Lucie Hayter, registered nutritional therapist and founder of three-year-young The Gut Feeling, explains how the journey to founding the company followed her own six-year experience with crippling gut symptoms throughout her previous career within technology and innovation consultancy.
“It affected my social life, my relationship, my work life… to the point that I wasn't really eating out in restaurants because I was so worried that I would eat something that would make my symptoms worse.”
Hayter says the symptoms became so disabling that she often couldn’t go to work.
“It was a terrible period of my life, and it was a long journey to get better. I tried so many different things and it took me the best part of six years to really understand what was going on and start to feel physically better. Looking back now, it's very clear that it didn't need to have taken that long. I just didn’t have the right tools.”
She says the experience increased her awareness of the prevalence of such conditions, with 40% of the population suffering from gut issues. She emphasises that once more serious conditions, such as bowel cancer and IBD, are ruled out by doctors, people are often left to fend for themselves.
She stresses: “It’s not an issue with GPs, it’s a whole healthcare problem. And it’s very much a global issue. I realised a lot of people were struggling and I didn’t want anyone else to go through what I went through, so I thought, how can I help more people?”
Starting out as a food subscription box delivering a range of gut-friendly products such as kimchi and kombucha, the brand has now launched an app providing nutritional and lifestyle behavioural change programmes for those suffering from gut issues.
Using her expertise as a qualified nutritional therapist, as well as knowledge from a team of doctors, dietitians, and gastroenterologists, Hayter explains that The Gut Feeling provides evidence-backed solutions to alleviate gut symptoms long-term.
The company’s newly launched app provides convenient 20-minute personalised behavioural change programmes each day to subscribers, offering nutritional and lifestyle advice tailored to specific gut symptoms.
Hayter emphasises the importance of first understanding an individual’s own journey and symptoms before providing advice, noting the significant variation in gut microbiome compositions and the influence of lifestyle factors.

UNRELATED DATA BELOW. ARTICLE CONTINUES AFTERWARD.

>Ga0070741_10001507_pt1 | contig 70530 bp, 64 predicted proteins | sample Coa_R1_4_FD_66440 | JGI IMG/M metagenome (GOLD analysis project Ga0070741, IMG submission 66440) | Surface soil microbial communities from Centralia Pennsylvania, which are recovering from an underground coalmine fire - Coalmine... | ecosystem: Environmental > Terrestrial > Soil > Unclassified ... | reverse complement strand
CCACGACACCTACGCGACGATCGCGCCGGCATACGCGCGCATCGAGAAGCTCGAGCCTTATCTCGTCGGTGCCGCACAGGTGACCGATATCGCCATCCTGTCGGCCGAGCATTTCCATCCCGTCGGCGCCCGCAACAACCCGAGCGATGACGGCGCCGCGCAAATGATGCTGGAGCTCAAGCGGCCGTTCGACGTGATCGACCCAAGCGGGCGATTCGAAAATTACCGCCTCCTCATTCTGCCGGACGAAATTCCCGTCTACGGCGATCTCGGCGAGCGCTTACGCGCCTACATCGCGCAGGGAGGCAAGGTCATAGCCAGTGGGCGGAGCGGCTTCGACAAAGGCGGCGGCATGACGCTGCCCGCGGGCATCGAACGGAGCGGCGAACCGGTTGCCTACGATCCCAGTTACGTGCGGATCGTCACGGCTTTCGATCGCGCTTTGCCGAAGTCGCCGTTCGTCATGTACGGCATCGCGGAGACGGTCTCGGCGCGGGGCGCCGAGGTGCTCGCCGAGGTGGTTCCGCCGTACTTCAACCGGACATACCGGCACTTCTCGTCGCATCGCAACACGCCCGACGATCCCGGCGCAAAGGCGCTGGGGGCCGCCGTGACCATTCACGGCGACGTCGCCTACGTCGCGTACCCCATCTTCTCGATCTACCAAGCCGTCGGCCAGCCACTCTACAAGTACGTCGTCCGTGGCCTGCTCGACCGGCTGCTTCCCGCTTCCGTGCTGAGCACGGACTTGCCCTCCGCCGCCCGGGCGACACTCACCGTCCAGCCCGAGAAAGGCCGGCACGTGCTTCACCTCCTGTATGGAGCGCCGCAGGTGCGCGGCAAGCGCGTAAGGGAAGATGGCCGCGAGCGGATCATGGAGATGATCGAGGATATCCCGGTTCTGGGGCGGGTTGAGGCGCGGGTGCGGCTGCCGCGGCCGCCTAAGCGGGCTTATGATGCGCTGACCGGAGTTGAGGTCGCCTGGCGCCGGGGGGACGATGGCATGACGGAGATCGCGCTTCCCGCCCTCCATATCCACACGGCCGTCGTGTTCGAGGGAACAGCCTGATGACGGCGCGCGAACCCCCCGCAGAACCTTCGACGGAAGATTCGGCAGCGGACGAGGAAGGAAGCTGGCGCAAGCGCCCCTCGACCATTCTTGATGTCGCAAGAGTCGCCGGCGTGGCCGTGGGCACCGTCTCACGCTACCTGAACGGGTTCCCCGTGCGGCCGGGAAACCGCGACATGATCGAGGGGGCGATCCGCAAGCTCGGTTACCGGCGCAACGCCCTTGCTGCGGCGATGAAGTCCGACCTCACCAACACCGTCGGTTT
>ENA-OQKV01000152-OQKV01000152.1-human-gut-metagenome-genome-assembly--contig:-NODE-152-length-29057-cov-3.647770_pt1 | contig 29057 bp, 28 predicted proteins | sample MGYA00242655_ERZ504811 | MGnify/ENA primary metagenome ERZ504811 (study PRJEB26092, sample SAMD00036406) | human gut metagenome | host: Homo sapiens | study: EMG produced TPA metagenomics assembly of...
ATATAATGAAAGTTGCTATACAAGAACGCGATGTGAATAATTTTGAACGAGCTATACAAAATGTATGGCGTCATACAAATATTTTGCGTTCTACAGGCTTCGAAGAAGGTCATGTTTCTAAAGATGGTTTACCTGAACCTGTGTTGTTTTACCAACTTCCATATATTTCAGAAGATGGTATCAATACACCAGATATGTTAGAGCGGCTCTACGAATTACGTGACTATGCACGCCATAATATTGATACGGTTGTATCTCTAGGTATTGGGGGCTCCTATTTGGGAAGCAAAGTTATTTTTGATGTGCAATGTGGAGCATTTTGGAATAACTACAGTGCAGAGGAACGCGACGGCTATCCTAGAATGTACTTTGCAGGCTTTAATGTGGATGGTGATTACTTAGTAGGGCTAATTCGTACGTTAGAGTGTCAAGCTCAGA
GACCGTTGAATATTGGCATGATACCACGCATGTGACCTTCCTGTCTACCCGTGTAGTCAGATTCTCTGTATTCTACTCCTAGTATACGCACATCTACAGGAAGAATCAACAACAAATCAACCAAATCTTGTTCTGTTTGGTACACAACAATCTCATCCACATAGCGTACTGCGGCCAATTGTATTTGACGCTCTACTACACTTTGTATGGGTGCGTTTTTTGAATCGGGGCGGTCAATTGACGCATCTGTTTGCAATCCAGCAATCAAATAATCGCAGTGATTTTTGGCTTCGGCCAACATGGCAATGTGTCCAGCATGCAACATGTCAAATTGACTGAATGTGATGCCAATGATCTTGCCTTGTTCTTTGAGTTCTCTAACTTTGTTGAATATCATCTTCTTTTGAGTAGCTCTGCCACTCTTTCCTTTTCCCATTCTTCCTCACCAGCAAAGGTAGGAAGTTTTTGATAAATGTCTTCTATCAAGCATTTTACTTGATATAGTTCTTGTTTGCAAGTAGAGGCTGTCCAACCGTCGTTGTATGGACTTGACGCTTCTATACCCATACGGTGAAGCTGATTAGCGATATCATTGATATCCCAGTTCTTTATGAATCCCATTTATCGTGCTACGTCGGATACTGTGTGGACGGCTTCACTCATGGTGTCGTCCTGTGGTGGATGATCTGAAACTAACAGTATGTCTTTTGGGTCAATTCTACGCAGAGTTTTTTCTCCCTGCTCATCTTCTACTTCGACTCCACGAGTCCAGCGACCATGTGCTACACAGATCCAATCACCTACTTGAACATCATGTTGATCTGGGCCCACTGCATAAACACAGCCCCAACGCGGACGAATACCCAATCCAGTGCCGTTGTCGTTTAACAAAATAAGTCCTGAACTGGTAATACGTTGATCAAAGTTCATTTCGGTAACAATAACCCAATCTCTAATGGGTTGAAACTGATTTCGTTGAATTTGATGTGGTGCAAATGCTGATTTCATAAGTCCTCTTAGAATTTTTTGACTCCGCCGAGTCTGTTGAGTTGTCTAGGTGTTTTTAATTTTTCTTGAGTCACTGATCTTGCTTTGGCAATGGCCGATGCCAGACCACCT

She explains that dietary guidance will vary by symptom, with advice around which foods to increase or decrease. She says that a low-FODMAP diet can be beneficial yet can ironically remove fibrous foods that are beneficial for the gut, so restriction should not be a long-term solution.
“We really encourage diversity and intakes of lots of different plants and also fermented foods where appropriate,” she emphasises.
Regarding supplement recommendations, she adds: “We also provide a lot of education around what probiotics are, the appropriate one to take, and the specific strains to look out for depending on their symptoms. If you’re taking the wrong probiotic, you might be doing more harm than good.”
Further advice on sleep health, stress management, as well as exercises such as yoga practices, are also provided.
“I know that sometimes people raise their eyebrows when I say things like yoga, thinking, isn't that a bit left field? But we know there are clinical trials taking place that show that yoga is effective at reducing symptoms of IBS like bloating, constipation, diarrhoea, reflux, etc. So, we also include these slightly newer but proven tools in our programmes.
“What sets us apart from other solutions out there is we're not just talking about food and we're not just talking about stress, we're talking about that whole picture,” she stresses.
The gut-brain axis
Hayter emphasises the significance of stress in those suffering from gut issues, resulting from the complex interplay between the gut and the brain. She adds that the prevalence of gut-related conditions is increasing due to technology-led lifestyles and western diets exacerbating the body’s fight or flight response resulting in chronic stress.
She stresses that the concept of the gut-brain axis is not widely understood by consumers, and says the company is focussing on educating in this area.
“Sleep is also important because our gut microbes have a circadian rhythm. So, it’s not just important to get enough sleep, but we need to be waking and sleeping at the same time so to not disturb our gut microbes.”
She adds the significant influence of hormones on the gut, with many menopausal women and those experiencing issues at certain points in their menstrual cycle seeking support.
Regarding the strong current performance of the app, she says: “All of our downloads and ratings so far have been completely organic, which is a wonderful thing. I’ve been building this community of 15,000 people over three years and working with these people, alongside our experts, to build a solution that actually works.
“We've got many different launches that we want to do over the next few years, so it’s a very exciting time for us,” she adds.